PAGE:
Casey Hopkins

Casey Hopkins
Assistant Professor of Nursing

Bachelor of Science in Nursing, Clemson University
Master of Science in Nursing, Emory University
Doctor of Philosophy in Nursing, Mercer University

chopkins@andersonuniversity.edu

(864) 622-6018

What classes do you teach at Anderson

Childbearing, Health Assessment, Research, & Nursing Theory

What year did you start teaching at AU

2012

Why teach at AU?

As a nurse I have the opportunity to touch the lives of many, but as an educator nurse I have the ability to, albeit indirectly, touch an infinite number of lives through training students to impact the world with excellent nursing care. Anderson University is committed to providing students with a distinctive experience in higher education where faculty affirm and proclaim the Gospel as the foundation for our lives and interactions with others. Therefore, my goal as an educator is reflective of the institutional values in that I desire to instill within my students a passion for the discipline of nursing and to cultivate their professional development as well as a deeper love for Christ.

Hobbies

I enjoy spending time with my husband and daughter, reading, exercising, and being outdoors.

Biography

Casey Hopkins has never been one to let anything stand in the way of achieving her goals. She knows what she wants and pursues her goals passionately, which are just a couple of the qualities that qualify her to serve in Anderson University's nursing program.

By the age of 15, after a stint as a summer volunteer in the labor and delivery unit at a hospital near her home, Hopkins felt called to nursing as a women’s health nurse practitioner. Her first semester as a nursing student at Clemson University confirmed her passion and respect for nursing, and she set her sights higher, deciding she wanted to teach nursing students one day. Hopkins realized what an impact a professor can have on students and felt that she could touch more lives by preparing students in their specialty than she could ever reach on her own as a nurse.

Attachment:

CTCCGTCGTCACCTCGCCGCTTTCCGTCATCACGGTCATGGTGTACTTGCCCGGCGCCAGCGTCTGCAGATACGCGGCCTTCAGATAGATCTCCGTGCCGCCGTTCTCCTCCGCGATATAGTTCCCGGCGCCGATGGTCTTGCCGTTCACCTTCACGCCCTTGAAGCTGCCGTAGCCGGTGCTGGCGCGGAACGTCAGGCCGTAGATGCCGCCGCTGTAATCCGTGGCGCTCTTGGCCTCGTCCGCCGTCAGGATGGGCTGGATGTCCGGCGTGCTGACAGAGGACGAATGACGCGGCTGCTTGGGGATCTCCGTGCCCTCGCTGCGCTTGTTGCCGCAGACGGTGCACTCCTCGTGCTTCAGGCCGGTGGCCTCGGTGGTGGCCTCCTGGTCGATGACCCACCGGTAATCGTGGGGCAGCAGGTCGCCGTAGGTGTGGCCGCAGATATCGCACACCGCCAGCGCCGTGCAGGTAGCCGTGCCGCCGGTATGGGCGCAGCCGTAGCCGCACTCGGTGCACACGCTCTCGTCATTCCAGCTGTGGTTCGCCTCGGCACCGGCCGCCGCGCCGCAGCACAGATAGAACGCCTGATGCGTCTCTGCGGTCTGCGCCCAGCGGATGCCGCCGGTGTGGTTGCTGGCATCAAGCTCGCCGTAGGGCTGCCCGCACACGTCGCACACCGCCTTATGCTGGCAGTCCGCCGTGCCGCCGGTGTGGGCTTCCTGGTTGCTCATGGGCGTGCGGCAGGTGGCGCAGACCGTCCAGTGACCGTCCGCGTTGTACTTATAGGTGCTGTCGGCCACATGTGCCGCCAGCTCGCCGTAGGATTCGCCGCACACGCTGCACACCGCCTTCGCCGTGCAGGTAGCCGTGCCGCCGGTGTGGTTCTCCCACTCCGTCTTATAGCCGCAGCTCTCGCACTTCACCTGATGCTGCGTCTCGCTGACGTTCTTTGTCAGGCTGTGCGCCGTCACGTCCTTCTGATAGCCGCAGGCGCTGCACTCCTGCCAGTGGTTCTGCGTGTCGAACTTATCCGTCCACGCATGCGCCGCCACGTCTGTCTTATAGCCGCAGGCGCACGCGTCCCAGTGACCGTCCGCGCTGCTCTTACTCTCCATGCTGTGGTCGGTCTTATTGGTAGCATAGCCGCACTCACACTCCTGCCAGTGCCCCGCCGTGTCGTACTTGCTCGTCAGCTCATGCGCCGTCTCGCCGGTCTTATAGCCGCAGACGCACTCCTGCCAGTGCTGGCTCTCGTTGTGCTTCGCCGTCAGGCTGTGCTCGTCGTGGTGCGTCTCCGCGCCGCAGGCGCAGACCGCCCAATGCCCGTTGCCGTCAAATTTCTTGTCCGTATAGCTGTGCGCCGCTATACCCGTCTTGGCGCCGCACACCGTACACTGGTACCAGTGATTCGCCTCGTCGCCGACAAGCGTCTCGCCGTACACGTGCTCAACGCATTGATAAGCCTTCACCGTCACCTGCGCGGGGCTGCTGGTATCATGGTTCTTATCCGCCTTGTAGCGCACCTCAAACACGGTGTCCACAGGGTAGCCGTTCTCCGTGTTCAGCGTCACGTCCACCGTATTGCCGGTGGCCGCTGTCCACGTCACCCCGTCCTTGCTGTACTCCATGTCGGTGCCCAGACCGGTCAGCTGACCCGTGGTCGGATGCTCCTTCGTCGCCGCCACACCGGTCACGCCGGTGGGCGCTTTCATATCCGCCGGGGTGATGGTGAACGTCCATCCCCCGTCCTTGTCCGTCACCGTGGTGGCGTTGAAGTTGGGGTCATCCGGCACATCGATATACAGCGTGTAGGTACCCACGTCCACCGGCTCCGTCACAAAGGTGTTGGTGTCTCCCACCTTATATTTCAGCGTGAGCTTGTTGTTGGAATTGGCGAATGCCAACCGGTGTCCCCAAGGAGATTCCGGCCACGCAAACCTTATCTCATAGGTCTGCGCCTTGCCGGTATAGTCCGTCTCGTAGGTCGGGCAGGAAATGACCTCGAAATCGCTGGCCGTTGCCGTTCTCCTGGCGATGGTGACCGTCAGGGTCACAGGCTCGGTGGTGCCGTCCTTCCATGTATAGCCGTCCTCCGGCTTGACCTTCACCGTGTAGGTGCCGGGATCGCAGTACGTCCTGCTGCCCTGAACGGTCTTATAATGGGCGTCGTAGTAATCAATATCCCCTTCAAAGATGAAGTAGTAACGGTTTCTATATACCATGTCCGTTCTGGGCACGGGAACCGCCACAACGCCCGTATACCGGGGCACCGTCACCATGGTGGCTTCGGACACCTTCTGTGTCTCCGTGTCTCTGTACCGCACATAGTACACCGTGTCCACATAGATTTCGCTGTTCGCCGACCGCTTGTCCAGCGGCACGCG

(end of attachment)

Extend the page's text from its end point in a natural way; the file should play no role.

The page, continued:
With that goal in mind, Hopkins finished her bachelor of science in nursing with perfect grades and went on to earn her master of science in nursing from Emory University as a summa cum laude student. She diligently worked to gain experience and broaden her skill set through community service, including a medical mission to Honduras and volunteering at numerous health care events promoting patient education and prevention.

Whether she is at church, in the classroom or practicing as a women’s health nurse practitioner, Hopkins deftly integrates the sacred and secular, an important aspect of Anderson University’s mission, because to her they are not separate. She describes caring for patients as a spiritual experience, and she sees her role as a faculty member as someone who promotes and advances the profession while instilling student nurses with the unwavering belief that their work can, and will, make a world of difference.

Hopkins uses a student-led pre-professional organization, which she helped establish on campus, to show students how they can change lives. As the faculty advisor for the Anderson University Student Nurses’ Association, she oversees their service projects, such as volunteering at community health fairs and sending supplies and writing letters to children in orphanages in India. Hopkins knows hands-on work gets students excited about serving others. They also experience aspects of the field that cannot be taught from a textbook or in the classroom.

Her favorite part of working with patients and students is getting to know them individually. With patients, she is devoted to helping them identify the challenges they are facing and educating them about ways to feel better, get healthier and understand more about themselves. The small class size and low student-to-professor ratio at Anderson allow Hopkins to build relationships with students instead of them being just a name on a class roster. She translates the communication skills she has developed as a nurse into ones she can utilize as a professor, helping students overcome obstacles and expand their minds as they understand new concepts.